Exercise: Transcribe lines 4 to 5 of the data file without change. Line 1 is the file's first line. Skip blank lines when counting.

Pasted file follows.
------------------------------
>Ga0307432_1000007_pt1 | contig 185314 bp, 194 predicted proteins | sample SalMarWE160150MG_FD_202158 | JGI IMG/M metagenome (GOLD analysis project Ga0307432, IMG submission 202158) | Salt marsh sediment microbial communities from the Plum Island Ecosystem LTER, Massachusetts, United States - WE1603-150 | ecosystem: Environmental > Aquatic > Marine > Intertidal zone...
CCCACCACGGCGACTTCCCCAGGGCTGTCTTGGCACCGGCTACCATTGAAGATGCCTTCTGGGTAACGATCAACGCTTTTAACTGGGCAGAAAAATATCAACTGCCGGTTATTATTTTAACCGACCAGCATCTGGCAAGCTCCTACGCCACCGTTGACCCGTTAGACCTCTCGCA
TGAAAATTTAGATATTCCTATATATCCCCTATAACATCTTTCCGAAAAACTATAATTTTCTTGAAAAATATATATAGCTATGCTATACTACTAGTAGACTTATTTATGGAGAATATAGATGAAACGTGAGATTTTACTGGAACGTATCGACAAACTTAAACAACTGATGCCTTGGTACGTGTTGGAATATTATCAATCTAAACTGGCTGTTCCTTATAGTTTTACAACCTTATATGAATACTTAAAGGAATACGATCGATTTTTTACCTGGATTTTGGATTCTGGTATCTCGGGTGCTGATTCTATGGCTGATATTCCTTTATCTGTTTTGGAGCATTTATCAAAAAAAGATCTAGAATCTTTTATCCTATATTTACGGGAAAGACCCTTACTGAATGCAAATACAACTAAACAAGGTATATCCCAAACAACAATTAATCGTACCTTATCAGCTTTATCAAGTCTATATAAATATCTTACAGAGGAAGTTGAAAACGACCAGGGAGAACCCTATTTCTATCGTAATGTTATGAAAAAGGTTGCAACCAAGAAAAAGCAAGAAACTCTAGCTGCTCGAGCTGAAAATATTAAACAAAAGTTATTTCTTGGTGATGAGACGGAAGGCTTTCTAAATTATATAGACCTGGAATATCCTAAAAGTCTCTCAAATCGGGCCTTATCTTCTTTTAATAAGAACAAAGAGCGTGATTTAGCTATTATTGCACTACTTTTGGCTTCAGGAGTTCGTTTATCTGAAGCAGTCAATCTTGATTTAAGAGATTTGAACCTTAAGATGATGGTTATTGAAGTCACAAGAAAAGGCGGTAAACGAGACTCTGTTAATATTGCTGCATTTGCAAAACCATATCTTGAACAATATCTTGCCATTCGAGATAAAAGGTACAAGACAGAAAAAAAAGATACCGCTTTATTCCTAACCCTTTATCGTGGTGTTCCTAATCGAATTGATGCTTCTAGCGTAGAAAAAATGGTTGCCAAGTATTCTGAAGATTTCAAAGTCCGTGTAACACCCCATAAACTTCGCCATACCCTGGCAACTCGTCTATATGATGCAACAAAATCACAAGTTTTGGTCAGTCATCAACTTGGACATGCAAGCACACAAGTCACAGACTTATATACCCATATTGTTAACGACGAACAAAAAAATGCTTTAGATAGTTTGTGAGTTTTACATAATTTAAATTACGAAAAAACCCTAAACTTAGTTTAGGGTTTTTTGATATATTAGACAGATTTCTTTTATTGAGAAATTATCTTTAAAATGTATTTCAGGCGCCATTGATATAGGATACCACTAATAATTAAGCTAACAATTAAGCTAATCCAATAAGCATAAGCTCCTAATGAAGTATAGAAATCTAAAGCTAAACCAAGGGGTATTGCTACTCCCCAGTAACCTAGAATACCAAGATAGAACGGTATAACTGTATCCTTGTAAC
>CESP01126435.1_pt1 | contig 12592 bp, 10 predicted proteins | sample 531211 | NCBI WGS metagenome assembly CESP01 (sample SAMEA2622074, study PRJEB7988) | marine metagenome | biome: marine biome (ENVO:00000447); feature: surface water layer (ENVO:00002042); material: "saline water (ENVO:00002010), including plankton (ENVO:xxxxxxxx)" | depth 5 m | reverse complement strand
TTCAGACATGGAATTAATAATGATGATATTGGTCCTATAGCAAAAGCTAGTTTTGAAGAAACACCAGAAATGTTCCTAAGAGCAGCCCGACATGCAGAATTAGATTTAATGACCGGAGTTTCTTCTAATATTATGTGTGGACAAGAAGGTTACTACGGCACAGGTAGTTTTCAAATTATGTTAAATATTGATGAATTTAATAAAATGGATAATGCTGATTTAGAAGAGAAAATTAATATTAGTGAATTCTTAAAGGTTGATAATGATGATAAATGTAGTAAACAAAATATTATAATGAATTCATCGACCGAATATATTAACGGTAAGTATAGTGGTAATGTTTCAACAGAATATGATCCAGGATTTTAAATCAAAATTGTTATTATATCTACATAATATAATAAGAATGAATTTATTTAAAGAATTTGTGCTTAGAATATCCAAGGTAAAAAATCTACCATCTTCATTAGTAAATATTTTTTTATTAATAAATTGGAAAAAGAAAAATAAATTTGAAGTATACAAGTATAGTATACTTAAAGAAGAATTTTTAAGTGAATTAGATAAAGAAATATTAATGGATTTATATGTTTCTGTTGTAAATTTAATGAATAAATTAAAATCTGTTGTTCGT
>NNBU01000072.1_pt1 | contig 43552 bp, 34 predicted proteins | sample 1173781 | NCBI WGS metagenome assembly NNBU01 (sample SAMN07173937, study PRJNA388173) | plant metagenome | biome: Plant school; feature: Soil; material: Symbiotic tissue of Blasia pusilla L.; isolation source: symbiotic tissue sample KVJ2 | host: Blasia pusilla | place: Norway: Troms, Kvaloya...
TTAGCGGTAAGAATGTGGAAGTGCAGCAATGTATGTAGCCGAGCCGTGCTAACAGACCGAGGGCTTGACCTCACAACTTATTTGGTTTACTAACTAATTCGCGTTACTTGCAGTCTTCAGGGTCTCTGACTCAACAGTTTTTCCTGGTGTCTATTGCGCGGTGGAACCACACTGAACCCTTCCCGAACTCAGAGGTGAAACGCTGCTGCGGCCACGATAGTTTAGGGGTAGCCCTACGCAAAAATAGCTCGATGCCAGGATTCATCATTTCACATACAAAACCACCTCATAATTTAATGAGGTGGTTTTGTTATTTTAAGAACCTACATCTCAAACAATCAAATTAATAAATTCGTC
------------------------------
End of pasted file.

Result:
>CESP01126435.1_pt1 | contig 12592 bp, 10 predicted proteins | sample 531211 | NCBI WGS metagenome assembly CESP01 (sample SAMEA2622074, study PRJEB7988) | marine metagenome | biome: marine biome (ENVO:00000447); feature: surface water layer (ENVO:00002042); material: "saline water (ENVO:00002010), including plankton (ENVO:xxxxxxxx)" | depth 5 m | reverse complement strand
TTCAGACATGGAATTAATAATGATGATATTGGTCCTATAGCAAAAGCTAGTTTTGAAGAAACACCAGAAATGTTCCTAAGAGCAGCCCGACATGCAGAATTAGATTTAATGACCGGAGTTTCTTCTAATATTATGTGTGGACAAGAAGGTTACTACGGCACAGGTAGTTTTCAAATTATGTTAAATATTGATGAATTTAATAAAATGGATAATGCTGATTTAGAAGAGAAAATTAATATTAGTGAATTCTTAAAGGTTGATAATGATGATAAATGTAGTAAACAAAATATTATAATGAATTCATCGACCGAATATATTAACGGTAAGTATAGTGGTAATGTTTCAACAGAATATGATCCAGGATTTTAAATCAAAATTGTTATTATATCTACATAATATAATAAGAATGAATTTATTTAAAGAATTTGTGCTTAGAATATCCAAGGTAAAAAATCTACCATCTTCATTAGTAAATATTTTTTTATTAATAAATTGGAAAAAGAAAAATAAATTTGAAGTATACAAGTATAGTATACTTAAAGAAGAATTTTTAAGTGAATTAGATAAAGAAATATTAATGGATTTATATGTTTCTGTTGTAAATTTAATGAATAAATTAAAATCTGTTGTTCGT